The Mate 20 Pro is Huawei’s flagship smartphone and it has an excellent camera. In fact, it joined the Huawei P20 Pro at the top of DXOMark’s smartphone camera ranking.
Although the P30 Pro has some similar camera technology, there are a couple of significant differences that mean it could outperform the camera in the Mate 20 Pro. Let’s take a look at the main differences.
The Huawei Mate 20 Pro has a Leica Vario-Summilux-H1.8-2.4/16-80 ASPH three-camera unit. That means it is made up of three cameras and has a focal length range equivalent to a 16-80mm lens.
Meanwhile, the P30 Pro has a Vario-Summilux-H1.6-3.4/16-125 ASPH quad-camera system. As a result, its four-camera unit has a focal length range equivalent to 16-125mm.
This is means that while the two phones’ camera systems have the same wide-angle capability, the P30 Pro has a longer telephoto lens which allows distant objects to be framed more tightly than by the Mate 20 Pro. That makes the P30 Pro a bit more versatile and potentially a better choice for everyday photography.
The P30 Pro achieves its impressive telephoto focal length by using a periscope design for its 8MP 5x zoom lens. This means the lens (and the light) bends through 90-degrees to allow it to fit inside the phone’s slim body.
A longer focal length allows you to stand further away from your subject. As well as producing more flattering images, portrait subjects tend to feel a bit more comfortable when you shoot without the camera shoved in their face.
In a crucial and groundbreaking difference from the Mate 20 Pro, the P30 Pro’s 40Mp sensor has a new design. Instead of the standard RGGB (red, green, green, blue) Bayer pattern colour filter array over the sensor, Huawei has used an RYYB (red, yellow, yellow, blue) array.
Huawei has done this because yellow has a wider spectrum which means the yellow filters transmit more light than green filters. Consequently, the P30 Pro’s camera is more sensitive to light and can shoot in darker conditions than the Mate 20 Pro.
In fact, Huawei has given the P30 Pro a maximum sensitivity of ISO 409,600. That’s a value that’s usually only found on top-flight DSLR and mirrorless cameras.
As mentioned earlier, the P30 Pro has a quad-camera system. This comprises a 40MP f/1.6 camera, a 20MP 16mm (equivalent) ultra wide f/2.2 camera, an 8MP 5x zoom periscope f/3.4 OIS lens and a Huawei TOF (Time of Flight) camera.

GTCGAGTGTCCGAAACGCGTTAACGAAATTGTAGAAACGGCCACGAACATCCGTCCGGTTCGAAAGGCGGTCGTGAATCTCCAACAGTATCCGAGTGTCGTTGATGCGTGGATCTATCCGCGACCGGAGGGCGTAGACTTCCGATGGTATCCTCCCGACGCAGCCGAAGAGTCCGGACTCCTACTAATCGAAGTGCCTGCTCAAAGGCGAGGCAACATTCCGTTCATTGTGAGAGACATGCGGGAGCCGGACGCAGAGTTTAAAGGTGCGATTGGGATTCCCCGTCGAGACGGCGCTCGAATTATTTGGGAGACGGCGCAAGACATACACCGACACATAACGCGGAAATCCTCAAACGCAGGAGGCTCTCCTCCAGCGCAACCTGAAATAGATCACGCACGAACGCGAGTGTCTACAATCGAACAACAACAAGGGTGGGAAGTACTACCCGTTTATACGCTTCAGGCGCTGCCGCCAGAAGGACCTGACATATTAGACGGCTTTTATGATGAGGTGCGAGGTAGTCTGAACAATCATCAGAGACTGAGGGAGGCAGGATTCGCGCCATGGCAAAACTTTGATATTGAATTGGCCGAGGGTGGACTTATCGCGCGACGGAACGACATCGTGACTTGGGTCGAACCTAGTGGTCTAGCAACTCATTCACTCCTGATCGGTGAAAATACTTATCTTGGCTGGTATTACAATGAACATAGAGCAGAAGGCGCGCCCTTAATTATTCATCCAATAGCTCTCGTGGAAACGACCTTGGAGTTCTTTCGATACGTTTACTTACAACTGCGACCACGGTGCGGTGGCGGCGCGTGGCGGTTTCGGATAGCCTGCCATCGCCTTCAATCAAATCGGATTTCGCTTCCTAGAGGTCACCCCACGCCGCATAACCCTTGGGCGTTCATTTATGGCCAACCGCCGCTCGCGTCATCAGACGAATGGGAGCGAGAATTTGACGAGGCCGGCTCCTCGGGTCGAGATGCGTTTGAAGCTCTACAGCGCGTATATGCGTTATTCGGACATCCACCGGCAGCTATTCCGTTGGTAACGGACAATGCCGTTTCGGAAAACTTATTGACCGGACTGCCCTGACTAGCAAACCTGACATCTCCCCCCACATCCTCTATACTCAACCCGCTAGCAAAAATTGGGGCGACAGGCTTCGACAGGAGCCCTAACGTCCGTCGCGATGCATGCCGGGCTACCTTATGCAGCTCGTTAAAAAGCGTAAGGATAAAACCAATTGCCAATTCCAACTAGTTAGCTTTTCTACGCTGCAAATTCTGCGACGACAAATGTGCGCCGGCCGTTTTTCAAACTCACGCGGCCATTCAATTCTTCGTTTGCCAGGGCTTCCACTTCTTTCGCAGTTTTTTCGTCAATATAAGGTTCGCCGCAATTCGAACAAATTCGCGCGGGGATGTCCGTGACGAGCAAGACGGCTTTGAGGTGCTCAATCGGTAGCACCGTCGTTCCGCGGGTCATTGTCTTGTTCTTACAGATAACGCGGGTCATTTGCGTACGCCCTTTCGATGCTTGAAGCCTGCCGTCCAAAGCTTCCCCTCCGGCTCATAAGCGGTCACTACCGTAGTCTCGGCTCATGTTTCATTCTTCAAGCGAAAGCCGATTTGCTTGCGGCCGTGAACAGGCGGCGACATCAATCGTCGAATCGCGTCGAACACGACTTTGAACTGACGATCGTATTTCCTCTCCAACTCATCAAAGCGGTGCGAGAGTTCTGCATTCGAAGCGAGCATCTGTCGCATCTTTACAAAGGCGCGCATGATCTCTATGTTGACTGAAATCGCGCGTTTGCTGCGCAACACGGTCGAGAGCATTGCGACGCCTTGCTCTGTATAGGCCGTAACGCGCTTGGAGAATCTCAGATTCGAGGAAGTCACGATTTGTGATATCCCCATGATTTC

That fourth (TOF) camera unit is used for gathering data about how light bounces off objects in the scene so the P30 Pro can understand the distances between them. It enables the P30 Pro’s camera to replicate how sharpness falls off from the focus point with a large sensor camera. As a result, images should look more natural in Aperture mode than they do from the Mate 20 Pro.
Both cameras make use of artificial intelligence (AI). However, the P30 Pro benefits from Huawei’s extra development time. As such, the P30 Pro has AI HDR+ built-in. This assesses the brightness distribution across an image and applies bespoke adjustments to different areas to create a more balanced exposure. That makes it easier to get good images of tricky subjects like backlit portraits.
Of course, there are times when you want to turn off the AI so you have greater control over the final image. Huawei has made this a bit quicker and easier in the P30 Pro as the AI control is located at the top of the native camera app screen, with the Mate 20 Pro, you have to dip into the menu.
Huawei used a smart symmetrical design for the Mate 20 Pro and the three elements of the camera unit are arranged in a square with the flash. This is around the midline of the camera towards one end.
The lenses in the P30 Pro’s camera, however, are close to one edge of the smartphone. While this can mean your fingers are more likely to slip in front of a lens when you first start using the phone, it can make getting close to some subjects easier. That’s helpful as, like the Mate 20 Pro, the P30 Pro has a 2.5cm macro shooting option.
This video compares the 4K output from the Huawei P30 Pro with that from the Huawei Mate 20 Pro.
As you can see, some colours from the Huawei P30 Pro are quite different from those from the Mate 20 Pro, they’re noticeably warmer. This works well with some scenes, making them more attractive, but reds and browns can look a bit too strong. In some cases, there’s a magenta cast.
The P30 Pro also produces slightly brighter footage and there’s a little more detail in some areas. However, neither phone delivers especially impressive results from the moving train.